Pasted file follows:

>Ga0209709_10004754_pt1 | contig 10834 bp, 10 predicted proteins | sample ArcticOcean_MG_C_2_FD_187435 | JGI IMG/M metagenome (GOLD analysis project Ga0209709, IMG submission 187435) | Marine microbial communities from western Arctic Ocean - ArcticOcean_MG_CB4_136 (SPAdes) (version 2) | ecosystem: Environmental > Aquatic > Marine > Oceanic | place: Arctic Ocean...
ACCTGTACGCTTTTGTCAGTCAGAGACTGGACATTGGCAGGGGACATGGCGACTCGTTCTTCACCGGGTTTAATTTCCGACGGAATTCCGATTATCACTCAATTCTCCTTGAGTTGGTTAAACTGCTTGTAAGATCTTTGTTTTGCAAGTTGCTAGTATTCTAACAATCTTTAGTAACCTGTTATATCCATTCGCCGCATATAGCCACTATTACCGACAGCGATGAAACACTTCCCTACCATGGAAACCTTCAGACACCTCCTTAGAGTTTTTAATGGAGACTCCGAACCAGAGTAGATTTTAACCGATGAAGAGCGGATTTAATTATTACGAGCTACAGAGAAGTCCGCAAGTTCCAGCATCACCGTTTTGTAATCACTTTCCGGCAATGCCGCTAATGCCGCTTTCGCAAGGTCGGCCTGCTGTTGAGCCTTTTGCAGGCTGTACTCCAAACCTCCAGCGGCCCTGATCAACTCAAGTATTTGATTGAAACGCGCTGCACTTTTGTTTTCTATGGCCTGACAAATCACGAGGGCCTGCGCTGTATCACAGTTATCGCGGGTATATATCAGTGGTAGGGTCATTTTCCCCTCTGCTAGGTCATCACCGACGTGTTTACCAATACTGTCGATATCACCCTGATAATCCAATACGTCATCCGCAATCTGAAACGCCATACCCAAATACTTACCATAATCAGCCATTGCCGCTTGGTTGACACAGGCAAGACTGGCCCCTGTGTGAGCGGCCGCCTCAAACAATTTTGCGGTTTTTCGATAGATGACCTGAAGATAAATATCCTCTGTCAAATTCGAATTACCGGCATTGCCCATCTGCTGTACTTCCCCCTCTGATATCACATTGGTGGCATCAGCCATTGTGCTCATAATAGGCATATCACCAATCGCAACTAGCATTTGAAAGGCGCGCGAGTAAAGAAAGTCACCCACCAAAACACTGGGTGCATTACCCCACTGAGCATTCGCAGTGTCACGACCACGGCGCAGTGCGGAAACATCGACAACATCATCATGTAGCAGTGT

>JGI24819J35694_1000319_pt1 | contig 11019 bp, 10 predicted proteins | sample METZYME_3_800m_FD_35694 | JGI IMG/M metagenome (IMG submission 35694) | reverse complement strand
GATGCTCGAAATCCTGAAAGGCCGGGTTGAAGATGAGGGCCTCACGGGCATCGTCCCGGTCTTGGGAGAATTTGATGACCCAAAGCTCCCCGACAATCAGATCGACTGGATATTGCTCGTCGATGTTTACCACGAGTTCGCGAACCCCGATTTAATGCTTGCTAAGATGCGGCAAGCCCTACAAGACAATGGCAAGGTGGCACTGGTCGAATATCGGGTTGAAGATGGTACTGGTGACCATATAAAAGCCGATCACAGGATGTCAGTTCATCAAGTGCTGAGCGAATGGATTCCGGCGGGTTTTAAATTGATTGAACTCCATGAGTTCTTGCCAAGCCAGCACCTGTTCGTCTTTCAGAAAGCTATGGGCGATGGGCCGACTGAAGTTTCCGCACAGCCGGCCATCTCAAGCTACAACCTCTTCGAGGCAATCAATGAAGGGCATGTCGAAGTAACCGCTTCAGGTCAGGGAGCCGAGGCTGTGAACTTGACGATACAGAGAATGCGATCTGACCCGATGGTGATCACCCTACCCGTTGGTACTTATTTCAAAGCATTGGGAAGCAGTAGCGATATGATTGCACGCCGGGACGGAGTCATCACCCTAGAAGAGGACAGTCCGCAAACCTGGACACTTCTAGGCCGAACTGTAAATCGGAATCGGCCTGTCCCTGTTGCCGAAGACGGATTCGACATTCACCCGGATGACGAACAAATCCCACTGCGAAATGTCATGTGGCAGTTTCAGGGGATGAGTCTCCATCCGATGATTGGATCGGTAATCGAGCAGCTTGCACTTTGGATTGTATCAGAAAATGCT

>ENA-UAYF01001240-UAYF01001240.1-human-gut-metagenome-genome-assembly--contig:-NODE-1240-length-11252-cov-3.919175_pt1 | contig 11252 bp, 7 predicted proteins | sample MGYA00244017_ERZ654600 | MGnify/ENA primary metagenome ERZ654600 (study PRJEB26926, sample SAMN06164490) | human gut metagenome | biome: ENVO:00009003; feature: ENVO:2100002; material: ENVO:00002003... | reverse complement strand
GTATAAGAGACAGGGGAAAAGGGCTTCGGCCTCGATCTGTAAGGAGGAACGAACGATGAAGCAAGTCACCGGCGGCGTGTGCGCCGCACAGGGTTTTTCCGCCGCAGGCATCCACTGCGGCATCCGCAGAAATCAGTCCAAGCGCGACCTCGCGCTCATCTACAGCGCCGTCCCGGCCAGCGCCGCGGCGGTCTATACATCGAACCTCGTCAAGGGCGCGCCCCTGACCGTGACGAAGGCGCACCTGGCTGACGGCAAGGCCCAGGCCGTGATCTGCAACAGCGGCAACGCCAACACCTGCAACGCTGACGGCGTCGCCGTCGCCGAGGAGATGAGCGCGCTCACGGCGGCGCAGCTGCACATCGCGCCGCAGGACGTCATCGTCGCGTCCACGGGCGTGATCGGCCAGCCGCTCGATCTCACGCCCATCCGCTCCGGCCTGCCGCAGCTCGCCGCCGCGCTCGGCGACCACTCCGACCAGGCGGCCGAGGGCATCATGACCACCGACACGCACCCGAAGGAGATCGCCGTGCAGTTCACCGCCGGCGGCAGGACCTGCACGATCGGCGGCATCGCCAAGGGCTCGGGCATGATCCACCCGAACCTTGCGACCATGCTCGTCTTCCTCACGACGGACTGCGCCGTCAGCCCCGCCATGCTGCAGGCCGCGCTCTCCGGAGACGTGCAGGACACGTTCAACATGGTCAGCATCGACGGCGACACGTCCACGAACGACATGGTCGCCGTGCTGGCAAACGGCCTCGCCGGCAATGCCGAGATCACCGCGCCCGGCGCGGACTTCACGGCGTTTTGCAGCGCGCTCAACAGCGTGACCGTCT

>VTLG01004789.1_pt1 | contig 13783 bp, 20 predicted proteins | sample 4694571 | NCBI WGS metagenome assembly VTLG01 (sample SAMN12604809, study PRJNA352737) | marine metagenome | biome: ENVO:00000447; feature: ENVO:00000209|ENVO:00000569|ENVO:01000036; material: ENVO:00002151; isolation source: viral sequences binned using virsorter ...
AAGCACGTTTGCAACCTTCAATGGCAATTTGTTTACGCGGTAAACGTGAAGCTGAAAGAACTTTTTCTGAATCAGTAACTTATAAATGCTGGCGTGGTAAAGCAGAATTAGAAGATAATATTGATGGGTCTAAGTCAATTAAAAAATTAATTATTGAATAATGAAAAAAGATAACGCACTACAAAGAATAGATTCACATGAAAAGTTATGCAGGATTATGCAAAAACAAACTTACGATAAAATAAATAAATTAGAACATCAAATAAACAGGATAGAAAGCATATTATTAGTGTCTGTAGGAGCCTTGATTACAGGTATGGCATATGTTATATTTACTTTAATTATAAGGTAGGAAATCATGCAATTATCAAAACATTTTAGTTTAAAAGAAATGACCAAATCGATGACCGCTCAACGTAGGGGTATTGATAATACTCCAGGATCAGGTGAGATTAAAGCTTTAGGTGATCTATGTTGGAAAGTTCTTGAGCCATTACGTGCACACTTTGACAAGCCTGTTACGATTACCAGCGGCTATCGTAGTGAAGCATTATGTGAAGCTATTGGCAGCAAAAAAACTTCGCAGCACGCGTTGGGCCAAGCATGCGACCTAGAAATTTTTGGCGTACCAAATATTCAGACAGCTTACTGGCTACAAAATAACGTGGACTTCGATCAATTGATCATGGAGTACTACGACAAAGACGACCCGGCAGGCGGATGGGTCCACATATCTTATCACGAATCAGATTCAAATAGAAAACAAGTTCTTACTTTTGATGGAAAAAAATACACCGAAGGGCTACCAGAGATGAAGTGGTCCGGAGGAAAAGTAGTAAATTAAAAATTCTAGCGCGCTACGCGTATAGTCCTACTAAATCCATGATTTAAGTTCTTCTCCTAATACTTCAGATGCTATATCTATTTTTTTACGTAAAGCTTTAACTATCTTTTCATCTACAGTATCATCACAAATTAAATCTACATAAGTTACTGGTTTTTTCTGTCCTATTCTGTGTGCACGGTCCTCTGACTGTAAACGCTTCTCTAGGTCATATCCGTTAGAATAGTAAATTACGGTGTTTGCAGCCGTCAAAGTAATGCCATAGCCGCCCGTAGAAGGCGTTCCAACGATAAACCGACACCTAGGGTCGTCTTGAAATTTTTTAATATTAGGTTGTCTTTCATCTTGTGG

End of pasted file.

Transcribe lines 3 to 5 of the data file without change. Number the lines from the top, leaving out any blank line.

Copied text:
>JGI24819J35694_1000319_pt1 | contig 11019 bp, 10 predicted proteins | sample METZYME_3_800m_FD_35694 | JGI IMG/M metagenome (IMG submission 35694) | reverse complement strand
GATGCTCGAAATCCTGAAAGGCCGGGTTGAAGATGAGGGCCTCACGGGCATCGTCCCGGTCTTGGGAGAATTTGATGACCCAAAGCTCCCCGACAATCAGATCGACTGGATATTGCTCGTCGATGTTTACCACGAGTTCGCGAACCCCGATTTAATGCTTGCTAAGATGCGGCAAGCCCTACAAGACAATGGCAAGGTGGCACTGGTCGAATATCGGGTTGAAGATGGTACTGGTGACCATATAAAAGCCGATCACAGGATGTCAGTTCATCAAGTGCTGAGCGAATGGATTCCGGCGGGTTTTAAATTGATTGAACTCCATGAGTTCTTGCCAAGCCAGCACCTGTTCGTCTTTCAGAAAGCTATGGGCGATGGGCCGACTGAAGTTTCCGCACAGCCGGCCATCTCAAGCTACAACCTCTTCGAGGCAATCAATGAAGGGCATGTCGAAGTAACCGCTTCAGGTCAGGGAGCCGAGGCTGTGAACTTGACGATACAGAGAATGCGATCTGACCCGATGGTGATCACCCTACCCGTTGGTACTTATTTCAAAGCATTGGGAAGCAGTAGCGATATGATTGCACGCCGGGACGGAGTCATCACCCTAGAAGAGGACAGTCCGCAAACCTGGACACTTCTAGGCCGAACTGTAAATCGGAATCGGCCTGTCCCTGTTGCCGAAGACGGATTCGACATTCACCCGGATGACGAACAAATCCCACTGCGAAATGTCATGTGGCAGTTTCAGGGGATGAGTCTCCATCCGATGATTGGATCGGTAATCGAGCAGCTTGCACTTTGGATTGTATCAGAAAATGCT

>ENA-UAYF01001240-UAYF01001240.1-human-gut-metagenome-genome-assembly--contig:-NODE-1240-length-11252-cov-3.919175_pt1 | contig 11252 bp, 7 predicted proteins | sample MGYA00244017_ERZ654600 | MGnify/ENA primary metagenome ERZ654600 (study PRJEB26926, sample SAMN06164490) | human gut metagenome | biome: ENVO:00009003; feature: ENVO:2100002; material: ENVO:00002003... | reverse complement strand